“Well, in that case,” he continued “can you be sure that some individuals or groups can’t “arrange” matters so that an innocent person can be made to look guilty? You can’t recall a single example of someone found guilty of terrible crimes being completely exonerated later because it turned out the original case was manipulated?”

“Oh, sure, I guess that could happen, and has, but the overall benefit of capital punishment has to outweigh the slim possibility that someone is going executed because they’ve been framed.”

“Really? You’re happy to support the idea that an innocent person could be killed by the powers-that-be as long as the supposed deterrent effect of capital punishment is upheld? Or is it that you think your government should inflict some form of ‘revenge’ on some criminals on behalf of the victims and, if some people who may actually have done nothing at all get killed in support of this idea, that it’s worth the risk? Remember, once they’re dead it doesn’t matter if it all turns out to be a mistake some time in the future; they’re still dead.”

I had to leave at this point and go and have a think. In the end I decided that he had changed my view completely. I have worked in government and I have worked with the judicial system and I do not have faith that these systems are completely reliable, let alone incorruptible. Even if the current elected officials and all the judges, magistrates, lawyers and barristers around today are infallible and completely honest and trustworthy, that doesn’t mean the same would apply in the future. We’ve all read stories, heard songs and watched movies about injustice from governments and judiciaries and, on a personal level, being aware of those events makes it impossible for me to support capital punishment.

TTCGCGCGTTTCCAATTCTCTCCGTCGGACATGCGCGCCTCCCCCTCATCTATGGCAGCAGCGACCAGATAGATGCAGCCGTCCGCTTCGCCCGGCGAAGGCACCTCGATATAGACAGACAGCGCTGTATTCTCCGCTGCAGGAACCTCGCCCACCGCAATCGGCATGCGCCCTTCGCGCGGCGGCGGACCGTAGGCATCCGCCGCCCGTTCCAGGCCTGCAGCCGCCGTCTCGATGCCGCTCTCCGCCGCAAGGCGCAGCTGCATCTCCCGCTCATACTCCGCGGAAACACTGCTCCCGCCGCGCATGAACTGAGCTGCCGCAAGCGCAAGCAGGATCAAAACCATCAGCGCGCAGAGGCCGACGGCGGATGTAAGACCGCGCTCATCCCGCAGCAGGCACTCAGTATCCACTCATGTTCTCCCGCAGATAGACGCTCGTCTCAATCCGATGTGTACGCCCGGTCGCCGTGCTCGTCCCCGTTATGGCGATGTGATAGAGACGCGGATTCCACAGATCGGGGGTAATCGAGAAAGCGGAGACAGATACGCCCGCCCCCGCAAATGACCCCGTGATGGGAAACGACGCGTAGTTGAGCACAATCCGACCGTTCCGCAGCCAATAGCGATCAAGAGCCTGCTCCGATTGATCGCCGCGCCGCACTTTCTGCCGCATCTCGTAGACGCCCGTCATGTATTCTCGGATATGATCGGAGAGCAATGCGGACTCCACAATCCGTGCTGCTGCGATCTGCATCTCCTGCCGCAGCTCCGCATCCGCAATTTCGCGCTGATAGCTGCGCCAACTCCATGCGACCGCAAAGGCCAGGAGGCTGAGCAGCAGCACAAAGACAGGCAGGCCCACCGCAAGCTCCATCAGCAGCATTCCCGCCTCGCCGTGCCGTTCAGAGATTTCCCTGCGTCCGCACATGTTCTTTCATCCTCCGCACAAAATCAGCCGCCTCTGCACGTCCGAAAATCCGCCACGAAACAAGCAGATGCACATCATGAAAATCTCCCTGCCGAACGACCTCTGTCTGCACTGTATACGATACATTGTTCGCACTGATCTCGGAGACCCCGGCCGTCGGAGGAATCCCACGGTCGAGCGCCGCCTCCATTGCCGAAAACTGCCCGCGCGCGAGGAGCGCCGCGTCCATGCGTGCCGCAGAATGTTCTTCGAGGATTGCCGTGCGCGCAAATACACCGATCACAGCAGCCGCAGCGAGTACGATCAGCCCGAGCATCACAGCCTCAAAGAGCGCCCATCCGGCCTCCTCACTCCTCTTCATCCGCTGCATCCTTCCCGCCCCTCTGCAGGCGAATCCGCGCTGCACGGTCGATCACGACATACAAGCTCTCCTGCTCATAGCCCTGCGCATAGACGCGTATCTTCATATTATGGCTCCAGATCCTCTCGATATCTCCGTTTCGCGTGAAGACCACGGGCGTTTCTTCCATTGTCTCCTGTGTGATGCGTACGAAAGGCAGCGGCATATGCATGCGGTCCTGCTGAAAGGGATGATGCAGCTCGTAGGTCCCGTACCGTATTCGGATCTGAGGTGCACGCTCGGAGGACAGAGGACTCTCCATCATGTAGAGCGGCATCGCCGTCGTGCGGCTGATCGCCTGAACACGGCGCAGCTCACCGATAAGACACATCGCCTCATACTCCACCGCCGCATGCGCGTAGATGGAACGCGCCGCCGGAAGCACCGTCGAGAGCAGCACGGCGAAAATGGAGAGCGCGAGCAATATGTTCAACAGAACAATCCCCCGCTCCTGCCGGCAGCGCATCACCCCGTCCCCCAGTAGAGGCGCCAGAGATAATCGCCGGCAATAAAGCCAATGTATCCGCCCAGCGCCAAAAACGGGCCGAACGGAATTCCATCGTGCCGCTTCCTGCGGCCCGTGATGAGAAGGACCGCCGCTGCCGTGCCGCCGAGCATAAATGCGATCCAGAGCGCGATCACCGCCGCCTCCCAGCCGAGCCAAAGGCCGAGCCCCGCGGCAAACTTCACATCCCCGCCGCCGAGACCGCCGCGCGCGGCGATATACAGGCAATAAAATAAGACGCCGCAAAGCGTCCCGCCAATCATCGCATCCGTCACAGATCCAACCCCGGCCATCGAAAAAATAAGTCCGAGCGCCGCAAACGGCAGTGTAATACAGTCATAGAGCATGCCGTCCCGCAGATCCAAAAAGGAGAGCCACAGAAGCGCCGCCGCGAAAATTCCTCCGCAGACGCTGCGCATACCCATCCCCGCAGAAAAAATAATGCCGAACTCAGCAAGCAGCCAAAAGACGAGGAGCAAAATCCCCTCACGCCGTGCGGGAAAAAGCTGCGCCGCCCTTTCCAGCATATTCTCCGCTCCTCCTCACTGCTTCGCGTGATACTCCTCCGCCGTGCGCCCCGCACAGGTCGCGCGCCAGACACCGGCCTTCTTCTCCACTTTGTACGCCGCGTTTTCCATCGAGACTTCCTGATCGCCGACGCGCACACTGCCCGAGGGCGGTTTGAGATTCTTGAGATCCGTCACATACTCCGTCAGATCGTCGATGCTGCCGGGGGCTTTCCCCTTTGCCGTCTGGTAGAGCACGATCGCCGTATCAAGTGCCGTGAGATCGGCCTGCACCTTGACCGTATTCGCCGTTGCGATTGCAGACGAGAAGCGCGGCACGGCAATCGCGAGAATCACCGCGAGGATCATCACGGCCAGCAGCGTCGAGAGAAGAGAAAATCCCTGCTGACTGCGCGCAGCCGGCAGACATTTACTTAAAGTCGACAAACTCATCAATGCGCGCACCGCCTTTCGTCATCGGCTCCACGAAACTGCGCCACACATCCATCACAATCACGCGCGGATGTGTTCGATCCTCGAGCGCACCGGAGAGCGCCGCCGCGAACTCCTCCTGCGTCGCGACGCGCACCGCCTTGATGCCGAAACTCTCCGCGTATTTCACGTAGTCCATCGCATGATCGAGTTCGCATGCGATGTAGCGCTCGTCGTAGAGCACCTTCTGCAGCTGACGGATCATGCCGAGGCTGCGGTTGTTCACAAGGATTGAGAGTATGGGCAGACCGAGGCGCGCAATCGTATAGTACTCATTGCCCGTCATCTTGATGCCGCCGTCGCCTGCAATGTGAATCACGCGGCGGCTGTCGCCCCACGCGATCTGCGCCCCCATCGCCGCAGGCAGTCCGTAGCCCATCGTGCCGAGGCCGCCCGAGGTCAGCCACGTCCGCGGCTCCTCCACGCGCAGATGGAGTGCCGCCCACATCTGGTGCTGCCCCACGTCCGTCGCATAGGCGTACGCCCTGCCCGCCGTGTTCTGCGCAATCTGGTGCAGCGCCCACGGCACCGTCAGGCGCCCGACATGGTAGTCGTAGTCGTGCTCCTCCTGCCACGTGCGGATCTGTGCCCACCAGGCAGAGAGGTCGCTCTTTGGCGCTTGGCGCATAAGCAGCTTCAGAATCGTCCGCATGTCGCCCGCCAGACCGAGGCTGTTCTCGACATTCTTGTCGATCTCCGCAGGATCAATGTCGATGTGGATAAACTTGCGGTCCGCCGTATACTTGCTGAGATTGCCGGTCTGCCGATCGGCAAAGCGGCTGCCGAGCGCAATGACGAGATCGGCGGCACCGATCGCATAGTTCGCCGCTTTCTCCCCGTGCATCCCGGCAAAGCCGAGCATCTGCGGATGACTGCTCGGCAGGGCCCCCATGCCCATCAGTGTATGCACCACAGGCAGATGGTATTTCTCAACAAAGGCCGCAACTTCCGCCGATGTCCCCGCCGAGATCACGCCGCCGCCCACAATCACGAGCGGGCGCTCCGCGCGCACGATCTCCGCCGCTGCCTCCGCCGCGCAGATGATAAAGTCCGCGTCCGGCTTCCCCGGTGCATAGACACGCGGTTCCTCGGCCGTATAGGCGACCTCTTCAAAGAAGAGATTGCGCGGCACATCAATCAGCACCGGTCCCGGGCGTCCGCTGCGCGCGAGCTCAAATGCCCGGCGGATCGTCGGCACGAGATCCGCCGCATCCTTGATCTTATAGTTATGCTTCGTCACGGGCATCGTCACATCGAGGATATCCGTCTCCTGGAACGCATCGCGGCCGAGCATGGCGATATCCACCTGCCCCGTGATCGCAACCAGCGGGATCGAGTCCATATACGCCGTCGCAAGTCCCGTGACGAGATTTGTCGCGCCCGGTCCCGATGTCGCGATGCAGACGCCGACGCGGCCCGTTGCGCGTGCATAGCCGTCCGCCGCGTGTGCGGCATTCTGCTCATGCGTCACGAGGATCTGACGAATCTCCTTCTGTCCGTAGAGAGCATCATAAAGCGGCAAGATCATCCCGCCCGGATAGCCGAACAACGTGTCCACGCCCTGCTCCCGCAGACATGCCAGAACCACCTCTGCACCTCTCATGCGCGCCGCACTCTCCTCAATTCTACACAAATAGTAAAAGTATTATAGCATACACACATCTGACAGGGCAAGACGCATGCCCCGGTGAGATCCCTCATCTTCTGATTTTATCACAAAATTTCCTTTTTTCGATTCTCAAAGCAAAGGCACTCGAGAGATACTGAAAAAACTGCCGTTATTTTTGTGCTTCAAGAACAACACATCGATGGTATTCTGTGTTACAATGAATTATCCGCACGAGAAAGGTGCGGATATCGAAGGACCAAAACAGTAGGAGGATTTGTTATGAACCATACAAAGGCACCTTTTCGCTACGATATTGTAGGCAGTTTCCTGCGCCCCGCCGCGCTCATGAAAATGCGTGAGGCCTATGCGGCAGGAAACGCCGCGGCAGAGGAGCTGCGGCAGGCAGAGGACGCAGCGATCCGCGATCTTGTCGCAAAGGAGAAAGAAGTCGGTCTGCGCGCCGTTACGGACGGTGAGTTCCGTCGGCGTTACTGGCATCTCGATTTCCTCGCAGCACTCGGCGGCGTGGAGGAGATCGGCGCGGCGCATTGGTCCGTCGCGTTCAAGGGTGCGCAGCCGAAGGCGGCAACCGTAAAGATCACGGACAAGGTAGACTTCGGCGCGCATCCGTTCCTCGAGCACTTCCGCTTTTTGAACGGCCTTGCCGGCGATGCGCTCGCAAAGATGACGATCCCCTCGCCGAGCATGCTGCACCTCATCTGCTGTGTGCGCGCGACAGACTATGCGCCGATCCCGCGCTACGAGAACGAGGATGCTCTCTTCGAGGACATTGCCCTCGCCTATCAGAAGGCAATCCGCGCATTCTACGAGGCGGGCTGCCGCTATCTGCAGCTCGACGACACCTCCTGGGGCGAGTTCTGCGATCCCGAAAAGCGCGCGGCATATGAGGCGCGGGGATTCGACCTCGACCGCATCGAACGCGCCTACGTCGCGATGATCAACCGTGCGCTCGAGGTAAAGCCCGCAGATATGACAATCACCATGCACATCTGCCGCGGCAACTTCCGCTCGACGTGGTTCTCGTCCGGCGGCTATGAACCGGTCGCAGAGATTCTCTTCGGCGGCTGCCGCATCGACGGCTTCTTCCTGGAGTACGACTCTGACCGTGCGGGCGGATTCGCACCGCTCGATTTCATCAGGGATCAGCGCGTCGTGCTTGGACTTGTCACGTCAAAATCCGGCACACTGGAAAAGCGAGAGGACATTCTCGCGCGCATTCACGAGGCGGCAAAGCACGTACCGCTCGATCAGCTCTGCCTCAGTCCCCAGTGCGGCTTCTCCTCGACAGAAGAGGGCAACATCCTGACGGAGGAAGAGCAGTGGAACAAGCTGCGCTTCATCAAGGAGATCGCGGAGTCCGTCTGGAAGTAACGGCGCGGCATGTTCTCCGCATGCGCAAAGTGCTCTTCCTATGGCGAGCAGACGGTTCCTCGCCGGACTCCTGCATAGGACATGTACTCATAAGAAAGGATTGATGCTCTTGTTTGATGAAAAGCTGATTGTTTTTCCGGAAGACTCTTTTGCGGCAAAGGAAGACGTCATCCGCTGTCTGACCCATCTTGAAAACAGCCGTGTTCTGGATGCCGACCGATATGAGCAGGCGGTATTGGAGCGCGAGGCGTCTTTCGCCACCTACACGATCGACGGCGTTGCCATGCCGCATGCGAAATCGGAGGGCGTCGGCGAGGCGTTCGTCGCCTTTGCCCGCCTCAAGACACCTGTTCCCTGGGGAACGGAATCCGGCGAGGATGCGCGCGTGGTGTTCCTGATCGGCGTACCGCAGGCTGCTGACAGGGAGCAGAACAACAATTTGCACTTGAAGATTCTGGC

This memory surfaced while I was cruising the web and it meshed with my ruminations about white, Western men writing about  GCHQ, NSA, ASIS and other agencies tracking and storing my on-line activities. I may be slow but eventually I can get there….

I am a white, heterosexual, working, tax-paying, married, Australian man. Pretty much by definition I am the least oppressed person in the world. Government agencies collecting data about new users are almost specifically ignoring me but you can bet that if I changed my name to Muhammad al-whatever I would suddenly feel a damn sight more nervous about Snowden’s revelations.

Much has been made in the media about the NSA and other agencies collecting and using all this information to ‘…prevent another 9/11’ and that is a relatively admirable goal but, in the process, it means that truly staggering amounts of information are being gathered about perfectly innocent people simply because they have a name that attracts more attention, or relatives who warrant scrutiny, or they live in a region specifically assessed as being inimical to Western powers. They may be just like me, working to pay the bills, watching TV, surfing the web for a few laughs (in fact, I’d suggest almost all of them are doing exactly that). But, for reasons that have nothing to do with them as individuals, they warrant closer scrutiny, according to some government algorithms.